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Strawberry Shakespeare

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From A Horse's Point of View! Ch. 15
By Strawberry Shakespeare
Tuesday, November 11, 2008

Rated "G" by the Author.

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Attention Horse-lovers! The young folks edition of Black Beauty, the great classic novel by Anna Sewell, is available for your reading pleasure on Strawberry Shakespeare's site. Check out this wonderful readaloud for the whole family -- from a horse's point of view. Enjoy Chapter 15 right now!


BLACK BEAUTY

 

 

by Anna Sewell

 

 

CHAPTER XV

 

 

FARMER THOROUGHGOOD AND HIS GRANDSON WILLIE

 

At a sale I found myself in company with a lot of horses--some lame,

some broken-winded, some old, and some that I am sure it would have been

merciful to shoot.

 

The buyers and sellers, too, many of them, looked not much better off

than the poor beasts they were bargaining about. There were poor old

men, trying to get a horse or pony for a few pounds, that might drag

about some little wood or coal cart. There were poor men trying to sell

a worn-out beast for two or three pounds, rather than have the greater

loss of killing him. Some of them looked as if poverty and hard times

had hardened them all over; but there were others that I would have

willingly used the last of my strength in serving; poor and shabby, but

kind and humane, with voices that I could trust. There was one tottering

old man that took a great fancy to me, and I to him, but I was not

strong enough--it was an anxious time! Coming from the better part of

the fair, I noticed a man who looked like a gentleman farmer, with a

young boy by his side; he had a broad back and round shoulders, a kind,

ruddy face, and he wore a broad-brimmed hat. When he came up to me and

my companions, he stood still, and gave a pitiful look round upon us. I

saw his eye rest on me; I had still a good mane and tail, which did

something for my appearance. I pricked my ears and looked at him.

 

"There's a horse, Willie, that has known better days."

 

"Poor old fellow!" said the boy; "do you think, grandpapa, he was ever a

carriage horse?"

 

"Oh, yes! my boy," said the farmer, coming closer, "he might have been

anything when he was young; look at his nostrils and his ears, the shape

of his neck and shoulder; there's a deal of breeding about that horse."

He put out his hand and gave me a kind pat on the neck. I put out my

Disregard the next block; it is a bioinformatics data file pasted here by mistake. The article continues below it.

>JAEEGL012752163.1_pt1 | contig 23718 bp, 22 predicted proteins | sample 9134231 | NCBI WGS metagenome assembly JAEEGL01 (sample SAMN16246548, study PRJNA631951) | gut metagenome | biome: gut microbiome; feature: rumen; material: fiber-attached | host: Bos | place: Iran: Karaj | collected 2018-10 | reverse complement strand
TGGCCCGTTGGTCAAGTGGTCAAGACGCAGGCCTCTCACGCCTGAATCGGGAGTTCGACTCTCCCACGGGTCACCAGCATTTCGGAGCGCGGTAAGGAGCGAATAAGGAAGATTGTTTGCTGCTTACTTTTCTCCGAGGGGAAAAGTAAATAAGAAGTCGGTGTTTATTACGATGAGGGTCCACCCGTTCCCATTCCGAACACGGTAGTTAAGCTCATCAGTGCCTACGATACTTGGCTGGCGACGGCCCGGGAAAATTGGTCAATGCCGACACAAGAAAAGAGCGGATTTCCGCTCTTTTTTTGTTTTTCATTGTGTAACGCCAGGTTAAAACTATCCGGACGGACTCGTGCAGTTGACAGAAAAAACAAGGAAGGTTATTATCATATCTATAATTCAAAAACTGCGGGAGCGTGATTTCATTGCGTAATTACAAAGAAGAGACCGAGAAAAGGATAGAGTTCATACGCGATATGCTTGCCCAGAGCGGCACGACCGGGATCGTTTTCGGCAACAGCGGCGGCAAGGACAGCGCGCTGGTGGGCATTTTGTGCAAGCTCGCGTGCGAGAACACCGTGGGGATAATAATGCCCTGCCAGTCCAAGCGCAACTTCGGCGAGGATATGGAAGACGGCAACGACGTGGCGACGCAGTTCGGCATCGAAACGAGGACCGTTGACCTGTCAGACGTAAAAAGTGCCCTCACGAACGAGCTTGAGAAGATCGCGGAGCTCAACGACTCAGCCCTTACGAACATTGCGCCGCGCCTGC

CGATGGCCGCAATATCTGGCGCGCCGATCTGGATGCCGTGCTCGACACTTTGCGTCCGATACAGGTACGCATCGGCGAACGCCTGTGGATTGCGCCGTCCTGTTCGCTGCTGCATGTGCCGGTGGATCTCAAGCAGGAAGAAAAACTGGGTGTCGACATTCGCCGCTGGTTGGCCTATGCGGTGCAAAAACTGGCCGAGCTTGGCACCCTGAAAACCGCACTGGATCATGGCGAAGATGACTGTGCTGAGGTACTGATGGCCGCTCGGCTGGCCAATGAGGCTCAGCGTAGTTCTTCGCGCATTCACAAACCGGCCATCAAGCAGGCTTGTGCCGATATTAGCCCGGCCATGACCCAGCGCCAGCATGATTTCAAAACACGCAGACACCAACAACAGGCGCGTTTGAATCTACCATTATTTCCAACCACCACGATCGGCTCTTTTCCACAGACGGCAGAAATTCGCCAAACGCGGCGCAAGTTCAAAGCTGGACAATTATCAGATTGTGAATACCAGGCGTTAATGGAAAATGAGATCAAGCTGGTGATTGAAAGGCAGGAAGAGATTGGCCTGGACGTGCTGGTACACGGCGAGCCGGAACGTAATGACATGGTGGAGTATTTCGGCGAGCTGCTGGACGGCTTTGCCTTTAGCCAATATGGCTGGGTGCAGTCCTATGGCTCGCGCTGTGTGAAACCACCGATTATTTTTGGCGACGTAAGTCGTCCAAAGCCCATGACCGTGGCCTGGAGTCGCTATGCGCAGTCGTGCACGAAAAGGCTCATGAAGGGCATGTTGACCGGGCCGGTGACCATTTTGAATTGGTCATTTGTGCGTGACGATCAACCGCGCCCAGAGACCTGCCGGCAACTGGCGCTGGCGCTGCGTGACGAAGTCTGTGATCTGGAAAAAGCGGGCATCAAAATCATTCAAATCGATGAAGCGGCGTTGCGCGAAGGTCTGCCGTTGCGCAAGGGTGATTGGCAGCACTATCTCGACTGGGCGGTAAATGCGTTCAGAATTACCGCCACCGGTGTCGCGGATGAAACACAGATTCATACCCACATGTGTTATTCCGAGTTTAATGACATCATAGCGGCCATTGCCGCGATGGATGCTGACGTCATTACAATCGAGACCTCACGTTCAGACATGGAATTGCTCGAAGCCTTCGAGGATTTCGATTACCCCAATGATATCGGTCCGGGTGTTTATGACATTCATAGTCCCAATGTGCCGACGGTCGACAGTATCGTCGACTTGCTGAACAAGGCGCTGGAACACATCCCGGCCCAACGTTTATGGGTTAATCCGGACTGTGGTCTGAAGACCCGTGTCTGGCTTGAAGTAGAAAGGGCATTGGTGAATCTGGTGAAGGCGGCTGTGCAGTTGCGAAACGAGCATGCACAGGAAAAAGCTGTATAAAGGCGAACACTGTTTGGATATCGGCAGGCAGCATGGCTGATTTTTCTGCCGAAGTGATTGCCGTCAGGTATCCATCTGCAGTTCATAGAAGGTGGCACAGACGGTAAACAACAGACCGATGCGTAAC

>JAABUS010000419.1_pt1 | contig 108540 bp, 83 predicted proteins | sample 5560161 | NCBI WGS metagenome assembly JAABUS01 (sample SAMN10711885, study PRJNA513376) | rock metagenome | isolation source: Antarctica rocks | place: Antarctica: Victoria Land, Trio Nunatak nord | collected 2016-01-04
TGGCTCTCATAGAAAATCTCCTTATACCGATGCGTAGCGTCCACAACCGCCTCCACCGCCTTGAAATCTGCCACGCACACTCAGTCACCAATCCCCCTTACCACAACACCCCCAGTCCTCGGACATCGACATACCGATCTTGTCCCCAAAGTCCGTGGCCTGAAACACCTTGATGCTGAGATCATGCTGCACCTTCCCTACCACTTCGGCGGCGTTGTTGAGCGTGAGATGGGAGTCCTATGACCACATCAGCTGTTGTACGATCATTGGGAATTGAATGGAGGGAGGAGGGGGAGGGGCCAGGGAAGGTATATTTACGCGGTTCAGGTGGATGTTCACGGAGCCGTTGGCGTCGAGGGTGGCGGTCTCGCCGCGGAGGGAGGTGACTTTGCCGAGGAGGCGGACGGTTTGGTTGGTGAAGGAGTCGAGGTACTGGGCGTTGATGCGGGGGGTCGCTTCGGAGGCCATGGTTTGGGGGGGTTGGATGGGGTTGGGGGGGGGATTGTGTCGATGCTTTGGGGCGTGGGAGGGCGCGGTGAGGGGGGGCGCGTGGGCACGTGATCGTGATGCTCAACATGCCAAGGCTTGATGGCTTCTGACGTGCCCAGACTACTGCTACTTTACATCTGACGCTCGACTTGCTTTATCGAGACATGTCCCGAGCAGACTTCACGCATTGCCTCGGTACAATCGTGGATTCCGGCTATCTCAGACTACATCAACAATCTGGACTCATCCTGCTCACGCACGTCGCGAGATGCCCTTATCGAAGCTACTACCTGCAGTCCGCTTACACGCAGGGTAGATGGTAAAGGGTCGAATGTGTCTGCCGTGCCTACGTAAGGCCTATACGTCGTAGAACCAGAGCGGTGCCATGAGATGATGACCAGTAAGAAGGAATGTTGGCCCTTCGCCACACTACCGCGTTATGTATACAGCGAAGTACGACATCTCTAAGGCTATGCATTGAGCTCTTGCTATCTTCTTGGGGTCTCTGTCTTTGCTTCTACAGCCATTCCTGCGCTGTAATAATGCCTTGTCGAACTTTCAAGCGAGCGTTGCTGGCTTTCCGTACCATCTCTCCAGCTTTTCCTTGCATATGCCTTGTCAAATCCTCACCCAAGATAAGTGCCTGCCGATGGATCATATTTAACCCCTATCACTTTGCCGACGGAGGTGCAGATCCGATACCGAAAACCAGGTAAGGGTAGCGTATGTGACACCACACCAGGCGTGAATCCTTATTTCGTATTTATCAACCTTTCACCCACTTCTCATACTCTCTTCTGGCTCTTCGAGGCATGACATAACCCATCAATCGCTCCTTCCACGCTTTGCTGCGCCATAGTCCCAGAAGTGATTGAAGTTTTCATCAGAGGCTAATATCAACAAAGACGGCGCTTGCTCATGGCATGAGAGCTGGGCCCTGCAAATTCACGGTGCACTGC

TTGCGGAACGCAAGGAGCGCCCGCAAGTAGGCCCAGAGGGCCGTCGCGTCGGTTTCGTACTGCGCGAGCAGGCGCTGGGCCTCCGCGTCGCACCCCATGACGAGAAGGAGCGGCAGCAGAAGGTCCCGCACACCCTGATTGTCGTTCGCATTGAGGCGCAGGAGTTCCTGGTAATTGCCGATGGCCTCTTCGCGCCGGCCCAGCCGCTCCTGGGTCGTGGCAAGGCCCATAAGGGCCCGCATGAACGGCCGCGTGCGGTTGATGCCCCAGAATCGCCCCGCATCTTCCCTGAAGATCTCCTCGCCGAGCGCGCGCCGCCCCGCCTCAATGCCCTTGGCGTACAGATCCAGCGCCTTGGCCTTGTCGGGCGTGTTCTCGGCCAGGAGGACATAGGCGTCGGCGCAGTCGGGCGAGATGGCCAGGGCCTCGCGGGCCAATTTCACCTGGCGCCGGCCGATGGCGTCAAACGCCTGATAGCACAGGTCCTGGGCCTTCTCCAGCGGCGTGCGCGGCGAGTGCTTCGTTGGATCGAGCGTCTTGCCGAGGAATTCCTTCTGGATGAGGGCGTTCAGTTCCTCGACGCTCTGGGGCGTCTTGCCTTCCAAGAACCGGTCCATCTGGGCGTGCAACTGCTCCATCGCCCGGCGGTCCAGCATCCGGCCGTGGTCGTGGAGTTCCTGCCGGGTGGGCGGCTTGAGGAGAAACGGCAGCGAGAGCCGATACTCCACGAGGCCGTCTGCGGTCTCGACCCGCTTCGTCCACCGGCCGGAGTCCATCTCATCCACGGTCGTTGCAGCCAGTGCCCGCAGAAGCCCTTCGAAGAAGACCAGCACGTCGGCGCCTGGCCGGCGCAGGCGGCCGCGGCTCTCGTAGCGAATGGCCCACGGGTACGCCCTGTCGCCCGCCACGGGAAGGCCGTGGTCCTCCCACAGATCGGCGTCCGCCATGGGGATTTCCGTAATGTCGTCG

nose in answer to his kindness; the boy stroked my face.

 

"Poor old fellow! see, grandpapa, how well he understands kindness.

Could not you buy him and make him young again as you did with

Ladybird?"

 

"My dear boy, I can't make all old horses young; besides, Ladybird was

not so very old, as she was run down and badly used."

 

"Well, grandpapa, I don't believe that this one is old; look at his mane

and tail. I wish you would look into his mouth, and then you could tell;

though he is so very thin, his eyes are not sunk like some old horses."

The old gentleman laughed. "Bless the boy! he is as horsey as his old

grandfather."

 

"But do look at his mouth, grandpapa, and ask the price; I am sure he

would grow young in our meadows."

 

The man who had brought me for sale now put in his word. "The young

gentleman's a real knowing one, sir. Now, the fact is, this 'ere hoss is

just pulled down with over-work in the cabs; he's not an old one, and I

heard as how the vetenary said that a six-months' run off would set him

right up, being as how his wind was not broken. I've had the tending of

him these ten days past, and a gratefuller, pleasanter animal I never

met with, and 'twould be worth a gentleman's while to give a five-pound

note for him, and let him have a chance. I'll be bound he'd be worth

twenty pounds next spring."

 

The old gentleman laughed, and the little boy looked up eagerly. "O,

grandpapa, did you not say the colt sold for five pounds more than you

expected? You would not be poorer if you did buy this one."

 

The farmer slowly felt my legs, which were much swelled and strained;

then he looked at my mouth. "Thirteen or fourteen, I should say; just

trot him out, will you?"

 

I arched my poor thin neck, raised my tail a little and threw out my

legs as well as I could, for they were very stiff.

 

"What is the lowest you will take for him?" said the farmer as I came

back. "Five pounds, sir; that was the lowest price my master set."

 

"'Tis a speculation," said the old gentleman, shaking his head, but at

the same time slowly drawing out his purse, "quite a speculation! Have

you any more business here?" he said, counting the sovereigns into his

hand. "No, sir, I can take him for you to the inn, if you please."

 

"Do so, I am now going there."

 

 

 

For kids who love stories about horses, a must-read is Saving Bluestone Belle, the award-winning comic-adventure novel by Strawberry Shakespeare. Click here to see the eye-popping book cover and learn more about this rollicking adventure tale! Also be sure to check out Strawberry Shakespeare's new short story collection for kids, The Cloud Horse, containing three enchanting fables that are guaranteed to please the fussiest young reader.

 

 

 

 

 


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